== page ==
President Bush publicly prodded Republicans on Wednesday to follow his lead and approve personal accounts under Social Security, conceding some lawmakers are concerned about whether it will be worth the political price. "I think it is," he said.
"Our job is to confront issues and not pass them on," the president said at a White House news conference. He said he looked forward to mounting a vigorous public campaign for his recommendations, and stressed that he is open to discussions with lawmakers on "all areas except raising the payroll tax."
Mr. Bush has called for legislation to extend the financial stability of Social Security, and wants lawmakers to include an option for private accounts for younger workers. Administration officials have also said his recommendations may include lower starting benefits for future retirees than they have been promised.
Democrats have attacked the president's proposals in recent weeks, arguing that they would weaken Social Security rather than strengthen it. They have signaled a determination to use the issue in the 2006 elections, and Mr. Bush conceded that Social Security has long been viewed as the "third rail of American politics."
"I fully understand the power of those who want to derail a Social Security agenda by scaring people," he said. "It's been a tactic for a long period of time by those who believe the status quo is acceptable."
Mr. Bush stepped to the microphone at the White House as Republican pollsters warned House GOP leaders they face a significant challenge in persuading near-retirees to support calls for personal Social Security accounts.
Younger workers strongly support Mr. Bush's recommendation and seniors oppose it, while Americans between the ages of 55 and 64 are evenly split, according to a summary presented to top House GOP lawmakers Tuesday.
In a troublesome sign for Republicans, sentiment swings against personal accounts when near-retirees are exposed to a series of common arguments for and against the proposal.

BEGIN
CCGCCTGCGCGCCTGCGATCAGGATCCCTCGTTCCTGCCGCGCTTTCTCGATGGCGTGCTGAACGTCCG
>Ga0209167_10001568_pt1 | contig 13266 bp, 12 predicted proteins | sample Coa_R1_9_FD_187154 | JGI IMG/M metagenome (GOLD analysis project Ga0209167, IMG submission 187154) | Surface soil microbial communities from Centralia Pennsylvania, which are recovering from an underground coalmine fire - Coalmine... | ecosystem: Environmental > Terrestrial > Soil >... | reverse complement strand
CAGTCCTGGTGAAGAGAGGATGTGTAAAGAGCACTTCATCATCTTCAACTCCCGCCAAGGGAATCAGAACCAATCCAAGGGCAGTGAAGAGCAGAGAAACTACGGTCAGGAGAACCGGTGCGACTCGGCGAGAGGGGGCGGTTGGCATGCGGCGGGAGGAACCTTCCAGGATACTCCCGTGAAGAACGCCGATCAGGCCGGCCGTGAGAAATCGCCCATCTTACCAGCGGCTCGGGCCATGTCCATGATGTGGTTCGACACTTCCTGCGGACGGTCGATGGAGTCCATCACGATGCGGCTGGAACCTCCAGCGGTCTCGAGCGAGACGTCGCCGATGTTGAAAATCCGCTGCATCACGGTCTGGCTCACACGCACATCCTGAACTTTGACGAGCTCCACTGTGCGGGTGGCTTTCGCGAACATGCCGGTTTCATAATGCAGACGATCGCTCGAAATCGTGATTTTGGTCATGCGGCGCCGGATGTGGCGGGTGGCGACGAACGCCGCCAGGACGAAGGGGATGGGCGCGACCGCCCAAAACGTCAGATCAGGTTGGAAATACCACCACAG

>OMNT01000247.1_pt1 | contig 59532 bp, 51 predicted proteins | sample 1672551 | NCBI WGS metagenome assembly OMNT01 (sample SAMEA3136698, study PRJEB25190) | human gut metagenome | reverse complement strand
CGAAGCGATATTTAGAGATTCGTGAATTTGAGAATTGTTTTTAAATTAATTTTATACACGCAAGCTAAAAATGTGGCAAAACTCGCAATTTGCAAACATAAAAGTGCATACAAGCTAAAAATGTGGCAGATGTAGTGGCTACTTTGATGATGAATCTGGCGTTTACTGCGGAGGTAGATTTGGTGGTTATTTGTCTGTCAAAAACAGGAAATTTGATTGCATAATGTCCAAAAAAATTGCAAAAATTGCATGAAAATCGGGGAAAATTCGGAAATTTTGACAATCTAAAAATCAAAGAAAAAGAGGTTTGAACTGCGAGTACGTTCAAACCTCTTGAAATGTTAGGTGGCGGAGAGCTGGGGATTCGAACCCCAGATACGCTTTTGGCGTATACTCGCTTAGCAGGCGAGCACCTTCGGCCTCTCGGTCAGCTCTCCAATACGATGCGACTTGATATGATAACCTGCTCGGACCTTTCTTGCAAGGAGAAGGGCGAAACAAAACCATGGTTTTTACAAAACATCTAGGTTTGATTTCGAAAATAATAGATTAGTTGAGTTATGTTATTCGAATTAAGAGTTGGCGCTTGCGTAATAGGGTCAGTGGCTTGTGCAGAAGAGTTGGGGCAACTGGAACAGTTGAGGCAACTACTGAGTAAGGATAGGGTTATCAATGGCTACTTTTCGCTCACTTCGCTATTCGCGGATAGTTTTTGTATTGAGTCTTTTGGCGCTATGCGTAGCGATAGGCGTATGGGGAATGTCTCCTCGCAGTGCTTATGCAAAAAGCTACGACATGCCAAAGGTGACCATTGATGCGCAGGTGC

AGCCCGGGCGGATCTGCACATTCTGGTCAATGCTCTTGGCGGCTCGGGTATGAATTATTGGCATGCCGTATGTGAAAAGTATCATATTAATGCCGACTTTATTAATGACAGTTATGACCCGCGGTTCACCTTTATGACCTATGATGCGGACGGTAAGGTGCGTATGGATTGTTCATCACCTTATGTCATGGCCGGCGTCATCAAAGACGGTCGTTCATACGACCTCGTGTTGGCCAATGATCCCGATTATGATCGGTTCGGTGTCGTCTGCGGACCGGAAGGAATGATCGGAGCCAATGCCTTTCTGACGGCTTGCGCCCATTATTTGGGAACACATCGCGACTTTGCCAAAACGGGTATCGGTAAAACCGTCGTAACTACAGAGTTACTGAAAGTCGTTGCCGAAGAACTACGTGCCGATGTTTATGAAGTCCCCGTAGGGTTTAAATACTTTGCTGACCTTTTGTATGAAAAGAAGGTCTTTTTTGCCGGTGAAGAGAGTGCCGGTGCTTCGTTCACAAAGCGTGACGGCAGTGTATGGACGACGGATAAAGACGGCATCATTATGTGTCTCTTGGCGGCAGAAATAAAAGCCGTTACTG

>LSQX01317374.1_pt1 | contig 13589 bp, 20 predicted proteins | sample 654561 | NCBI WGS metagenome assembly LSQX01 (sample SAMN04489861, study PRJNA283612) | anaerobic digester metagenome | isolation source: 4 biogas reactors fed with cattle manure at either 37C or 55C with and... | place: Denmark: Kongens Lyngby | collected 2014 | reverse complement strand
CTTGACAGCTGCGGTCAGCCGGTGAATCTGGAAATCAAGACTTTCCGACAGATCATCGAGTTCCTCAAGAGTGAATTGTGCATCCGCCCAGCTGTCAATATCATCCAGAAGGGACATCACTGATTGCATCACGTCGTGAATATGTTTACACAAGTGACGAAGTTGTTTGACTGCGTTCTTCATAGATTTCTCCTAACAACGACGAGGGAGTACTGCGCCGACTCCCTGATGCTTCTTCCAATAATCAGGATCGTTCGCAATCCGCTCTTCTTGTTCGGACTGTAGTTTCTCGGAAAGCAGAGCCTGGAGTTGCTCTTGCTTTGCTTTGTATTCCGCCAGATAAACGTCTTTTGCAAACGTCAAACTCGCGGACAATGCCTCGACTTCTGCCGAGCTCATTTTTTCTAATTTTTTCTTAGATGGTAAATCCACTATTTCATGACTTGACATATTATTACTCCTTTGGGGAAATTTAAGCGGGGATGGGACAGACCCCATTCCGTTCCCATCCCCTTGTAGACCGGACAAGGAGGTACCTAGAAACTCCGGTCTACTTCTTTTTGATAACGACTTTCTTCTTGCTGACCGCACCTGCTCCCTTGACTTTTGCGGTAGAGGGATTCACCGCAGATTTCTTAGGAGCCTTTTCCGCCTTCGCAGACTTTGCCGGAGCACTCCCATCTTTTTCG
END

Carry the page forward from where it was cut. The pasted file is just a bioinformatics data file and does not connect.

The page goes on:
In his remarks, Mr. Bush twice likened his efforts to those once undertaken by former President Bill Clinton, a Democrat. His predecessor was effective in "teeing up the issue," the president said.
Mr. Bush did not mention two significant differences — Mr. Clinton urged Congress to "save Social Security first" in an era of budget surpluses, while the current administration faces large deficits and is considering borrowing as part of its recommendations.
Nor did President Clinton support allowing individuals to divert their payroll taxes into personal accounts.
In his remark about payroll taxes, it was not clear whether Mr. Bush was also ruling out a change that would apply the levy to income that is now tax-free. Some Republicans in Congress support such a move.
Mr. Bush said he looks forward to working with lawmakers of both parties, although thus far, his private meetings at the White House with members of Congress have been for Republicans only.
He held one such session on Tuesday, and told reporters he would host another one Wednesday, this time with members of the House GOP.
"It is important to consider this data in the context of the 2006 midterm elections," according to the polling memo. "Voters 55 years of age or older will make up fully 40 percent of the vote."
The survey was conducted for the National Republican Congressional Committee, the political arm of the House GOP. A copy of an accompanying memo was obtained by The Associated Press.
Mr. Bush is expected to make Social Security a focus of his prime time, nationally televised State of the Union address next week. White House officials also have said he intends to travel outside Washington in hopes of building pressure on key lawmakers.
The GOP polling found that a majority of voters oppose reducing the starting benefit for all future retirees, or borrowing money or increasing the national debt.
On the other hand, there is support for applying the payroll tax to all income rather than maintaining an existing cap, and for reducing starting benefits for those who retire early.